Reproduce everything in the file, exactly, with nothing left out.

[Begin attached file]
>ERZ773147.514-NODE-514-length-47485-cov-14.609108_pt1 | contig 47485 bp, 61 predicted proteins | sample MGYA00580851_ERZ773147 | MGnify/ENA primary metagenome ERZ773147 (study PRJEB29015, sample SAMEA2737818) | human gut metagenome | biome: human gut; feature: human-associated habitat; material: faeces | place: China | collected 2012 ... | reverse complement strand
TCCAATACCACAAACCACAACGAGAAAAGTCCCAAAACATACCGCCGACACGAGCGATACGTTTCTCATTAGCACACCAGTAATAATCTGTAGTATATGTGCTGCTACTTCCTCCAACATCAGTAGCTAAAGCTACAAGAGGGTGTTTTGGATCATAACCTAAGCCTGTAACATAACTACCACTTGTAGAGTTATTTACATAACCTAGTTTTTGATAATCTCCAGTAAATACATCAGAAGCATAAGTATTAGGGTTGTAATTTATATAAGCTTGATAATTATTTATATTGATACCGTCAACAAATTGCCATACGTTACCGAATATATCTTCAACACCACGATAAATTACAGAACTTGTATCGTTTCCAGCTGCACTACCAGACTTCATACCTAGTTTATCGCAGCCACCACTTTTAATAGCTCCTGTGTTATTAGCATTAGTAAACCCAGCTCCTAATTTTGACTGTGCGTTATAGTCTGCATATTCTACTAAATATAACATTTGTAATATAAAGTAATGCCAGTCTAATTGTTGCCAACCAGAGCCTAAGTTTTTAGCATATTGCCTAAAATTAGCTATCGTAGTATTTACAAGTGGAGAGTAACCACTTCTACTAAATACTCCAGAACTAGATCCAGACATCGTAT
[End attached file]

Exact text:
>ERZ773147.514-NODE-514-length-47485-cov-14.609108_pt1 | contig 47485 bp, 61 predicted proteins | sample MGYA00580851_ERZ773147 | MGnify/ENA primary metagenome ERZ773147 (study PRJEB29015, sample SAMEA2737818) | human gut metagenome | biome: human gut; feature: human-associated habitat; material: faeces | place: China | collected 2012 ... | reverse complement strand
TCCAATACCACAAACCACAACGAGAAAAGTCCCAAAACATACCGCCGACACGAGCGATACGTTTCTCATTAGCACACCAGTAATAATCTGTAGTATATGTGCTGCTACTTCCTCCAACATCAGTAGCTAAAGCTACAAGAGGGTGTTTTGGATCATAACCTAAGCCTGTAACATAACTACCACTTGTAGAGTTATTTACATAACCTAGTTTTTGATAATCTCCAGTAAATACATCAGAAGCATAAGTATTAGGGTTGTAATTTATATAAGCTTGATAATTATTTATATTGATACCGTCAACAAATTGCCATACGTTACCGAATATATCTTCAACACCACGATAAATTACAGAACTTGTATCGTTTCCAGCTGCACTACCAGACTTCATACCTAGTTTATCGCAGCCACCACTTTTAATAGCTCCTGTGTTATTAGCATTAGTAAACCCAGCTCCTAATTTTGACTGTGCGTTATAGTCTGCATATTCTACTAAATATAACATTTGTAATATAAAGTAATGCCAGTCTAATTGTTGCCAACCAGAGCCTAAGTTTTTAGCATATTGCCTAAAATTAGCTATCGTAGTATTTACAAGTGGAGAGTAACCACTTCTACTAAATACTCCAGAACTAGATCCAGACATCGTAT